The measure passed the Senate 38-6 on March 24, 2022 and the House 77-5 on April 19. It was approved by Gov. Stitt on April 21, 2022.
Large-scale Economic Activity and Development Act
House Bill 4455 creates the Large-scale Economic Activity and Development (LEAD) Act of 2022, aimed at securing a massive manufacturing facility to Oklahoma which will create a minimum of 4,000 direct jobs. The facility is believed to be a Panasonic Vehicle Battery Plant. Once indirect jobs are factored in, that number could more than double, to up to10,000 jobs. Senate Appropriations Chair Roger Thompson (R-Okemah) is the Senate principal author of the measure. The House author is Rep. Kevin Wallace (R-Wellston), chair of the House Appropriations and Budget Committee.
Sen. Thompson said the Legislature would frontload $698 million into the LEAD fund. In order for a company to receive the 17 percent rebate payment, which would be disbursed at a rate of 3.4 percent a year for five years, the company would have to make a minimum capital investment of $3.6 billion, and create a minimum of 500 jobs the first year, 1,000 by the second year, 2,500 by the third year, then 4,000 by the fourth year, and must maintain them into year five. The legislation also establishes metrics for a subsidiary company to receive rebates, which include a minimum capital investment of $500 million.
The measure passed the House 81-17 on April 19, 2022, and the Senate 41-5 and April 21, 2022. It was signed by Gov. Kevin Stitt on April 25, 2022.
No Nonbinary Birth Certificates
Senate Bill 1100, by Sen. Micheal Bergstrom (R-Adair) and Rep. Sheila Dills (R-Tulsa), prohibits the designation of “nonbinary” as an option on birth certificates issued by Oklahoma. The legislation codifies that the biological sex designation be listed as either male or female, outlawing the use of “X” or any other symbol to represent a nonbinary designation. People who consider themselves nonbinary do not identify as either male or female. The issue surfaced in the state last year when Gov. Kevin Stitt directed the Oklahoma State Department of Health to stop amending birth certificates to show nonbinary as the sex of the person.
“This measure is a direct response to our state’s health department adding nonbinary as an option on birth certificates,” Bergstrom said, “How has our society sunk so low that it is seriously an argument if someone is a boy or a girl?” Rep. Dills said, “People are free to believe whatever they want about their identity, but science has determined people are either biologically male or female at birth,” Rep. Dills said. “We want clarity and truth on official state documents. Information should be based on established medical fact and not an ever-changing social dialogue.”
The measure passed the Senate 38-7 on March 24, 2022, and the House 75-16 on April 21, 2022. It was signed into law by Gov. Kevin Stitt on April 26, 2022.
School Freedom Legislation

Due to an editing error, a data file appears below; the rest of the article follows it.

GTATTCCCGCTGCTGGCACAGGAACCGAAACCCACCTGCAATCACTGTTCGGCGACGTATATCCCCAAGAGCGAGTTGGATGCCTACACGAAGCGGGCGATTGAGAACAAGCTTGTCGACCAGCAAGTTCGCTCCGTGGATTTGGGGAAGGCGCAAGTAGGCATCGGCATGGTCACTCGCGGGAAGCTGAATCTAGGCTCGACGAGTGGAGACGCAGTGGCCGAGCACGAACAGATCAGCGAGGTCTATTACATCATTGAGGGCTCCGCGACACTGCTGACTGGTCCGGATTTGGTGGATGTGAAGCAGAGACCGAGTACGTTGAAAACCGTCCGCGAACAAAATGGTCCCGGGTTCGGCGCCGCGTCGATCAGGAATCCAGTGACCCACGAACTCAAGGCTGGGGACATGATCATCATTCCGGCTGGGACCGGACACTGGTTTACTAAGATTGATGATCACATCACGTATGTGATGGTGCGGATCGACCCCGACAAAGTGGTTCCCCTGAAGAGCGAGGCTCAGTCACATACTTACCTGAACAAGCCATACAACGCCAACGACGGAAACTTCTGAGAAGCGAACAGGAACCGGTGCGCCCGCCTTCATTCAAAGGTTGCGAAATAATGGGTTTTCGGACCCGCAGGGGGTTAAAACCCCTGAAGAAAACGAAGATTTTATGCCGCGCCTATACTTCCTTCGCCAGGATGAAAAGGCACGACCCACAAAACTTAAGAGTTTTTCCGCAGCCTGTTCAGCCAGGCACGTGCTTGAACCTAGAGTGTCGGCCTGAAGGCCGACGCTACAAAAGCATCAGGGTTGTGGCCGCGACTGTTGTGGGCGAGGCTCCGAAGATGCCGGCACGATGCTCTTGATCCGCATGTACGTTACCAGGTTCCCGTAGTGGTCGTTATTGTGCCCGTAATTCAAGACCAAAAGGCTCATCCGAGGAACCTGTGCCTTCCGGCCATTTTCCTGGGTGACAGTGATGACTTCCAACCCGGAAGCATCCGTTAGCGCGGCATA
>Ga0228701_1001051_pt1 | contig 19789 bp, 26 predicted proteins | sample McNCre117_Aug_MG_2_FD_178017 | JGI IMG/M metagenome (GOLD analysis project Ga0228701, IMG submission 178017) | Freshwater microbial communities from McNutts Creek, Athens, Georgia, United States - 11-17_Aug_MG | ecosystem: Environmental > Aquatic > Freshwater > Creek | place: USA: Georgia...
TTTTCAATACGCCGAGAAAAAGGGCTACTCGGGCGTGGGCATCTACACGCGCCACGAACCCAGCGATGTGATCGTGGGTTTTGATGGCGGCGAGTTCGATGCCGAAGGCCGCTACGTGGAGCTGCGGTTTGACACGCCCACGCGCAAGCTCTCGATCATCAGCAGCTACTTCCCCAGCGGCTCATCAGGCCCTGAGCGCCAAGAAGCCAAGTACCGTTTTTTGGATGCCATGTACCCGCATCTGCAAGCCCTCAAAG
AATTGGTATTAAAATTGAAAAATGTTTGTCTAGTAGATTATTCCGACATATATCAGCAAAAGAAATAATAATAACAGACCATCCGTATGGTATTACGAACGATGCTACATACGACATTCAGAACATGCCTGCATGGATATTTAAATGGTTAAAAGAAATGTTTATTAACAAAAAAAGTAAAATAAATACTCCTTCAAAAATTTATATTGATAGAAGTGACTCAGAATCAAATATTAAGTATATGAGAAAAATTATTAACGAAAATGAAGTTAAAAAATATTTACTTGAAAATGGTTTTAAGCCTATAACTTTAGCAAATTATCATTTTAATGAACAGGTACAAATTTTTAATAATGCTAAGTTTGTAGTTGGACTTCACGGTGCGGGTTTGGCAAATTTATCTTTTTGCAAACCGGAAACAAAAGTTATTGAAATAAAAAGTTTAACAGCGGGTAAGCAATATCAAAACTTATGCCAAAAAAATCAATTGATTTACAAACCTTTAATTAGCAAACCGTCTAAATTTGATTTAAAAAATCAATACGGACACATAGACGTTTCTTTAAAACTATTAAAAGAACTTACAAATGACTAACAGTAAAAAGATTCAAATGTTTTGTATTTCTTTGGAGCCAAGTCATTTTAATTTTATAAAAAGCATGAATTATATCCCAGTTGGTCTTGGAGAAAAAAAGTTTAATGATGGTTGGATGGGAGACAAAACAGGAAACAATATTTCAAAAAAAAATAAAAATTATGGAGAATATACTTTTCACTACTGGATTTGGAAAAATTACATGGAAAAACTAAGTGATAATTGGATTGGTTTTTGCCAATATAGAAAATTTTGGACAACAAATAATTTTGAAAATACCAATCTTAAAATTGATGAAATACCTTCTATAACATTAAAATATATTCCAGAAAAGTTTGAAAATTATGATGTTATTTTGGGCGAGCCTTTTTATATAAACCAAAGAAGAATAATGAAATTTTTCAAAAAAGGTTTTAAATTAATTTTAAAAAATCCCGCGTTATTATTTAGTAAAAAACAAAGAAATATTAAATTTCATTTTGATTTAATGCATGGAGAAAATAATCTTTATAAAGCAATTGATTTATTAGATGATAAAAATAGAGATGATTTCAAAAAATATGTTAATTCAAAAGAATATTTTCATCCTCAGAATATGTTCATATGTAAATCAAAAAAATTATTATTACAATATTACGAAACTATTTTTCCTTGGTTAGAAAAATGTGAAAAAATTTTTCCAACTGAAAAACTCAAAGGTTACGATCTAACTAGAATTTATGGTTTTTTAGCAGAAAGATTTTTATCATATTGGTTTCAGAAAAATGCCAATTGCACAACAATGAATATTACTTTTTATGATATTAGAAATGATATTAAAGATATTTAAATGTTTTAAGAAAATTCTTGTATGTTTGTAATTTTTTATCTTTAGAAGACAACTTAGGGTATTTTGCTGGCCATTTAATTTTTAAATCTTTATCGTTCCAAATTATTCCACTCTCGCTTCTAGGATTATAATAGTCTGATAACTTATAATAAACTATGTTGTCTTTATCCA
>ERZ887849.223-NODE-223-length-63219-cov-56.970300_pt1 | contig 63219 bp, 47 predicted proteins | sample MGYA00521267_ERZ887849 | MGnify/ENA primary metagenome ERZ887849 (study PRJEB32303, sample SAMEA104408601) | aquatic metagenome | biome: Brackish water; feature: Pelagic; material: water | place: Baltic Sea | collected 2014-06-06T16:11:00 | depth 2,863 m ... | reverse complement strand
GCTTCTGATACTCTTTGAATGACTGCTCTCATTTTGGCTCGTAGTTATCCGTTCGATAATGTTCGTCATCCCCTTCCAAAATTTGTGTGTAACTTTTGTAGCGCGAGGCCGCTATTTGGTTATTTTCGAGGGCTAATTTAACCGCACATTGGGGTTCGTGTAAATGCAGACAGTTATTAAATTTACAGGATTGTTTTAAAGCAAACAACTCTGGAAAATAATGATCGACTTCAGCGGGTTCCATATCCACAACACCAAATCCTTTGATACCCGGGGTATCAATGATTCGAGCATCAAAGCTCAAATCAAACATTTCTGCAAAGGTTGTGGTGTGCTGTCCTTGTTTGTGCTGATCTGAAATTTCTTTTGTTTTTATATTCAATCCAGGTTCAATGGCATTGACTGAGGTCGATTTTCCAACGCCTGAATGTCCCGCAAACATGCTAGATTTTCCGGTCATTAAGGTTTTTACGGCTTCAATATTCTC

The Oklahoma Empowerment Act (Senate Bill 1647), by Senate President Pro Tem Greg Treat (R-Oklahoma City) and Rep. Chad Caldwell (R-Enid), failed to advance on a 22-24 vote on March 23, 2022. This was the boldest attempt to enact School Freedom legislation in Oklahoma. It would have provided an Oklahoma Empowerment Account for most students eligible to enroll in a public school, which could be used to pay for a range of education services, including private school tuition. The base funding provided would be $3,619 per student. The bill was opposed by the state teacher’s union, the Oklahoma Education Association (OEA), which mounted an intense lobbying effort against the bill.
Teacher Shortage in Oklahoma
Senate Bill 1119, by Sen. Jessica Garvin (R-Duncan) and Rep. Kyle Hilbert (R-Depew), would help adjunct and highly-qualified substitute teachers fill the void created by the teacher shortage. The legislation would remove the 270-hour limitation that adjunct teachers may teach per semester in a classroom. The measure passed the Senate 35-9on March 23, 2022 and the House 68-25 on April 26, 2022 and was sent to the Governor for consideration.
Protect Firearm Entities
House Bill 3144, by Rep. Kevin West (R-Moore) and Sen. Casey Murdock (R-Felt), would disallow the state of Oklahoma to contract with any company that discriminates against the firearms industry. “This is a constitutionally protected industry, and the majority of Oklahomans are very much in favor of protecting Second Amendment rights,” West said. “Yet there are those in the firearms business being discriminated against based solely on the nature of their product.” West said a 2013 program codenamed Operation Chokepoint under the Obama Administration, aimed to deny “disfavored” industries essential services such as banking, payment processing, and insurance. The firearms industry was the primary target of the operation. While the program was ended by the Trump Administration in 2016, West said many of America’s largest companies have since privatized the effort.
West said this was one of the pieces of legislation that came out of an interim study he held last summer, which examined ways to attract firearms manufacturers to locate in the state. The legislation was requested by the firearms industry trade association, the National Shooting Sports Foundation, and is supported by the Oklahoma Second Amendment Association.
The measure provides that a governmental entity may not enter into a contract with a company for the purchase of goods or services unless the contract contains a written verification from the company that it does not have a practice, policy, guidance, or directive that discriminates against a firearm entity or firearm trade association based solely on firearms. The bill further specifies that the company will not discriminate during the term of the contract.